What are we to make of news that Gov. Sam Brownback is pursuing a regional airport in Johnson County?
The push — first reported in The Star — seems real enough. Brownback confirmed it, as did his lieutenant governor. Missourians are acting as if the prospect of developing a Kansas airport is real. The politics of the airport suddenly are being recalibrated.
To be sure, a Kansas airport remains a long shot, at least in the short term. The hurdles for building an airport virtually from scratch are enormous.
At the same time, the area’s slow-rolling, three-year conversation about Kansas City International Airport needs to accelerate. The Brownback news has splashed gasoline on a smoldering fire.
Now, this much is clear: 2017 must be the year that KCI’s future is decided.
The Kansas plan
Specifics of the Kansas airport blueprint are sketchy, to say the least. It likely would be built in Johnson County, either by improving existing airports or by acquiring land and building a new facility.
First, the good news: Local taxpayers wouldn’t be on the hook for most of the direct cost. Airports and airport terminals are built and operated with ticket taxes, rents, and parking and airport user fees. Except for needed highway and bridge improvements, the state of Kansas risks little by discussing an airport.
Now the bad news: Constructing a first-class, major airport in Johnson County probably would take decades and $1 billion to $2 billion.
There would be environmental considerations. Safety and noise concerns. Land almost certainly would need to be condemned.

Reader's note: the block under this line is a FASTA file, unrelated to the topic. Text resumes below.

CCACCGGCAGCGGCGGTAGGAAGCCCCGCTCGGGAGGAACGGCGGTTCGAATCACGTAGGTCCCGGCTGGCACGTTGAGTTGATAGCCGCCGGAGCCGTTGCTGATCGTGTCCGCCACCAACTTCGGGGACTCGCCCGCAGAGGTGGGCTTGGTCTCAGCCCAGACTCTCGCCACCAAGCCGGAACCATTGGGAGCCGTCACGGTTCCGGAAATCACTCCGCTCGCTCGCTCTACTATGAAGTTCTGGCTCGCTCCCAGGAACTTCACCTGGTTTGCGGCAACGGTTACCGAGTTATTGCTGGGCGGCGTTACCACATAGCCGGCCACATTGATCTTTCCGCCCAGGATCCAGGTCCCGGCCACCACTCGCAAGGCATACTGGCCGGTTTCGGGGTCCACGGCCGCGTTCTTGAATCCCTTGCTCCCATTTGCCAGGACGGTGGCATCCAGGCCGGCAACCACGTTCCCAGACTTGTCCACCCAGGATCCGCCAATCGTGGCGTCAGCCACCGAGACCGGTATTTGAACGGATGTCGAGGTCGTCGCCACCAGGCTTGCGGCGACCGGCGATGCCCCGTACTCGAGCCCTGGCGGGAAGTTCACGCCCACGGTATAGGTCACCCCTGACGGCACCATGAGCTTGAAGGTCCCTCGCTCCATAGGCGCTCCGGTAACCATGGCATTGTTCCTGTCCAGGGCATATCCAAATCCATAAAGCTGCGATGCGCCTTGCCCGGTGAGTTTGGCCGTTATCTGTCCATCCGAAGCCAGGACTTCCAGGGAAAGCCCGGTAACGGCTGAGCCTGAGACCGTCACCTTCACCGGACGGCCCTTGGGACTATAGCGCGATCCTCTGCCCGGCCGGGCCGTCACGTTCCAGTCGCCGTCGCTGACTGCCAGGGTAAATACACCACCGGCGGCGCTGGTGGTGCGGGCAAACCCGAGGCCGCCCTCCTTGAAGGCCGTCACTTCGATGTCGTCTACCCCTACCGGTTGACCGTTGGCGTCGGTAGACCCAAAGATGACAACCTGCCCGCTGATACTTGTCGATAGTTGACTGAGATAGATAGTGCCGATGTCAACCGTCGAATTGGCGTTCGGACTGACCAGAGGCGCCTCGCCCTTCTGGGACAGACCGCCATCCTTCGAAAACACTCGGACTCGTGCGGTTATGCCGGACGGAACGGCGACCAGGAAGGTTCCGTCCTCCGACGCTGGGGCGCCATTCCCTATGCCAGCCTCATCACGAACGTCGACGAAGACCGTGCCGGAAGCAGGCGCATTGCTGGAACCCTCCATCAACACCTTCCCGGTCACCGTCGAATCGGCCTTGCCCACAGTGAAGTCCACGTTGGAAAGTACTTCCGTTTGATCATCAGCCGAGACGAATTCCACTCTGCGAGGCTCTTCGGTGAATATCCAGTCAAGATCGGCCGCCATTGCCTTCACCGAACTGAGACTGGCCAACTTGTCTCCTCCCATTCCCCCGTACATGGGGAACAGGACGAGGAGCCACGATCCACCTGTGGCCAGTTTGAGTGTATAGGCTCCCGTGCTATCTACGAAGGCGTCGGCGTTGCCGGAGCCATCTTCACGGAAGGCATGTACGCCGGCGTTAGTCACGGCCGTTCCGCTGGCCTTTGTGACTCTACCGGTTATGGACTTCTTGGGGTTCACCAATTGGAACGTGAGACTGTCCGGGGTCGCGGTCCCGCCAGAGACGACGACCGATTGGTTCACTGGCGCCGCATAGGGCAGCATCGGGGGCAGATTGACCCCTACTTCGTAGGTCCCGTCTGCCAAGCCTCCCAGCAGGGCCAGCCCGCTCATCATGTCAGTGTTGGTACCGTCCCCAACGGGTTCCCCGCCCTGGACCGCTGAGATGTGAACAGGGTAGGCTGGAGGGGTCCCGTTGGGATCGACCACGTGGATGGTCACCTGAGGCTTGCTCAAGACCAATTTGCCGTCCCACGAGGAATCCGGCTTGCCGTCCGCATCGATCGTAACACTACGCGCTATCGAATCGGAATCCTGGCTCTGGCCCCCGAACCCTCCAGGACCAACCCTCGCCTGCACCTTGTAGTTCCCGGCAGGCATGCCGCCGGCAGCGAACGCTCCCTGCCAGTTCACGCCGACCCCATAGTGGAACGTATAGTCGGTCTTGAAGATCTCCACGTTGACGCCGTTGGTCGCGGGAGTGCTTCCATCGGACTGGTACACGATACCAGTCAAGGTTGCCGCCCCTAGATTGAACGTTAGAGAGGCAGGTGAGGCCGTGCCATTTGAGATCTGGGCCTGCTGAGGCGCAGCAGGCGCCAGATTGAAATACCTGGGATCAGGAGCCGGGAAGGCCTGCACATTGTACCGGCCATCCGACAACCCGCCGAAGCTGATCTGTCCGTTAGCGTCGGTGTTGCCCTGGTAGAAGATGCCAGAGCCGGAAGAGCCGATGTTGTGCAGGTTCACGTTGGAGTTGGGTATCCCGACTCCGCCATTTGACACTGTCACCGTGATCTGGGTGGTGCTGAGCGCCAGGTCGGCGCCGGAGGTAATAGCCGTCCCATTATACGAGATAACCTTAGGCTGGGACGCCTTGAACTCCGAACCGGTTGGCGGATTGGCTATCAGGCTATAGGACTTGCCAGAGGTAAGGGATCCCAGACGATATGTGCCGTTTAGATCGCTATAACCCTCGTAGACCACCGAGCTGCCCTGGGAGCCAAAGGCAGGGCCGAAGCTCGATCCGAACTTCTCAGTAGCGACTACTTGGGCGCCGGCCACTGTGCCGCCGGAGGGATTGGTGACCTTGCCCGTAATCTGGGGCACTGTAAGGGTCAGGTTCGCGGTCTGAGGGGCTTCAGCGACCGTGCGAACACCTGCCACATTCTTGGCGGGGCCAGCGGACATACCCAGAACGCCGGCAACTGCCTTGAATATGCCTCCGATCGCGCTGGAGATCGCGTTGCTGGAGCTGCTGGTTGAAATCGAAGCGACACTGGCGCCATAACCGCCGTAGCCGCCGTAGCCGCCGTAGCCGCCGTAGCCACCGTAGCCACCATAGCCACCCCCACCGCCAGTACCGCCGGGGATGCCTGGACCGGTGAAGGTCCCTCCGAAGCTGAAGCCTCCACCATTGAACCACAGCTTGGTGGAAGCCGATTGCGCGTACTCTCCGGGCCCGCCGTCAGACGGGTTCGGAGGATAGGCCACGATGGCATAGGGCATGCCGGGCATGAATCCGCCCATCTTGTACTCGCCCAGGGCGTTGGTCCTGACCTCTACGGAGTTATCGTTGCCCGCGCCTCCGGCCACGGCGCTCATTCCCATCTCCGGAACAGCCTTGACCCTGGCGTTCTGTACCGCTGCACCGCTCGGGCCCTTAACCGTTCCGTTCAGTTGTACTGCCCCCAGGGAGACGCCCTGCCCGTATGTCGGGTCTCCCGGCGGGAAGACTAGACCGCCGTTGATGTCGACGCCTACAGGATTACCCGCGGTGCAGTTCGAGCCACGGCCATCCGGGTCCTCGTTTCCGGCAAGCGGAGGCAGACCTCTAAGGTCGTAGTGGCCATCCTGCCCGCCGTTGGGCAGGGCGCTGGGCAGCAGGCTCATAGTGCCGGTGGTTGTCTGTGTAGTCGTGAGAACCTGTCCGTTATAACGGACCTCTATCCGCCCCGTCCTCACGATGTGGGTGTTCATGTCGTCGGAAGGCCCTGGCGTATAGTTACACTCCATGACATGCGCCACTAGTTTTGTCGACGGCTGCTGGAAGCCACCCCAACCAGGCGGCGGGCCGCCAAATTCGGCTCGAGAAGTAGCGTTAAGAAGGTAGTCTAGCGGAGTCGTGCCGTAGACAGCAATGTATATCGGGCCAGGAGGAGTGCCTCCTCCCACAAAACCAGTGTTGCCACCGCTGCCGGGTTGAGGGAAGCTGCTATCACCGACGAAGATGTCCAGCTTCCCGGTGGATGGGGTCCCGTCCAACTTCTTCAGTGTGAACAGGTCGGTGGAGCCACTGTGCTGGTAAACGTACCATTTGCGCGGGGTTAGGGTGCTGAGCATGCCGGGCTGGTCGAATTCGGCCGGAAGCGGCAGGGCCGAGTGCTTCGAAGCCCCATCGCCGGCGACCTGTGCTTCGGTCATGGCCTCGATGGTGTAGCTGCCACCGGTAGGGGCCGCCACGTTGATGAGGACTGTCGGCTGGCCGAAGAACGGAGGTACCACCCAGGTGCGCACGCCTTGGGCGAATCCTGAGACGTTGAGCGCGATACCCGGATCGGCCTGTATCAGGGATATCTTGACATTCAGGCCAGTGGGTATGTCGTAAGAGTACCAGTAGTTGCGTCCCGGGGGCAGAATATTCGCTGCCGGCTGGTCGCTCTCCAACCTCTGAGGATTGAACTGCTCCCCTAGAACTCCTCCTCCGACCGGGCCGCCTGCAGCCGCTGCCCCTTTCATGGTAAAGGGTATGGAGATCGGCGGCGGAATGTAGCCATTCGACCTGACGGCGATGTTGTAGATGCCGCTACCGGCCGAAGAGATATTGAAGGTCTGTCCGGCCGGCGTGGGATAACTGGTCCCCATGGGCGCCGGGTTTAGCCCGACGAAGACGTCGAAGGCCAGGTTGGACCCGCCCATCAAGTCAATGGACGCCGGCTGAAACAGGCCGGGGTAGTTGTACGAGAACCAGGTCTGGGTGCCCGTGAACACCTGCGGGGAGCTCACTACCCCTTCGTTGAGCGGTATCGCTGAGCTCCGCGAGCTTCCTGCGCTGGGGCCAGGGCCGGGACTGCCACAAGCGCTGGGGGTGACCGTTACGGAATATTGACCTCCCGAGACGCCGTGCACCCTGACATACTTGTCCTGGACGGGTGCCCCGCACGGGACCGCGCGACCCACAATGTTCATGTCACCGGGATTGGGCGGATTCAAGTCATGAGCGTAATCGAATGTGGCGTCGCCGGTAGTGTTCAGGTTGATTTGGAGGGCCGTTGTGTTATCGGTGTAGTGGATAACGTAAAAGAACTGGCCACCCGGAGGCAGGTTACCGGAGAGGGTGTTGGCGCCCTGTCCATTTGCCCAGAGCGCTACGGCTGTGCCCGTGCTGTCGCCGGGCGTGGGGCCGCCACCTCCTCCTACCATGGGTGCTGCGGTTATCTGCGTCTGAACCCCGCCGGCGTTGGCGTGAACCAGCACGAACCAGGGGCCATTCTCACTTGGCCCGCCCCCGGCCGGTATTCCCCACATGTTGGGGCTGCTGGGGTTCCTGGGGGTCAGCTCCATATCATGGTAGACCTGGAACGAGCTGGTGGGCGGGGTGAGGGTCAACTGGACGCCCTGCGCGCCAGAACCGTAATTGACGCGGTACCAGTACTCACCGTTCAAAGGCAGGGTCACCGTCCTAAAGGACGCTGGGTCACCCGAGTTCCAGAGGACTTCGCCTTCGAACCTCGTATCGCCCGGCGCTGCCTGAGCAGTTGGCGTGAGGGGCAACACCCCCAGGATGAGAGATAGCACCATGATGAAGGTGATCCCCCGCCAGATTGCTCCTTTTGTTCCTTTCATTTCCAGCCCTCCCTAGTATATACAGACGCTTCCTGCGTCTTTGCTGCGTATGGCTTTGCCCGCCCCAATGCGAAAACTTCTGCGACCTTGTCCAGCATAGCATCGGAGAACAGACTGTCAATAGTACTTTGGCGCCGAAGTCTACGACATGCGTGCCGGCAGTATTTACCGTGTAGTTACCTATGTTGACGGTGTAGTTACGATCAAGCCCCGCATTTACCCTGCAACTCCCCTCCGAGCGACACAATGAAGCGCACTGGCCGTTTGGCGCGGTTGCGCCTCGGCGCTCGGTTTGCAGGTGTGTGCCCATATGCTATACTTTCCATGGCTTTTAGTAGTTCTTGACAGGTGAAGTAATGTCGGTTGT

Rental car facilities would be needed. Parking lots would have to be paved. A new tower would be necessary.
And the cost of building new runways — or even revamping existing runways — would be astronomical, in the hundreds of millions of dollars.
That money would need to come from somewhere — if not taxpayers, then airport users. That means more expensive flights for decades. And for what? Runways at KCI are already in place and are in fine shape. Since 1990, the airport has spent $277.5 million on capital and maintenance costs for runways.
The current discussion involves the airport terminal, not the airport. It’s like squabbling over the chairs in the dentist’s waiting room — the real concern is in the back, where the drills and picks are.
The Missouri response
Kansas City already has spent enormous political capital in the bungled roll-out of its plan for KCI. Most voters are now confused about a new terminal. How convenient will it be? How much will it cost? Will it have 21st century amenities, including restaurants and shops?
The longer those questions linger, the harder it will be to convince voters to support a new KCI. If Kansas City’s discussions continue to play out behind closed doors, it becomes increasingly likely that the Kansas plan will gain at least some traction. Meantime, interest rates and construction costs are going up.
City leaders said as much after The Star’s story was published Sunday. They must honor those words by presenting a final design approach, complete with cost estimates and financing, in the next six months.
Voters should decide the issue in November.
If they reject a new terminal, we now know that Kansas will be waiting.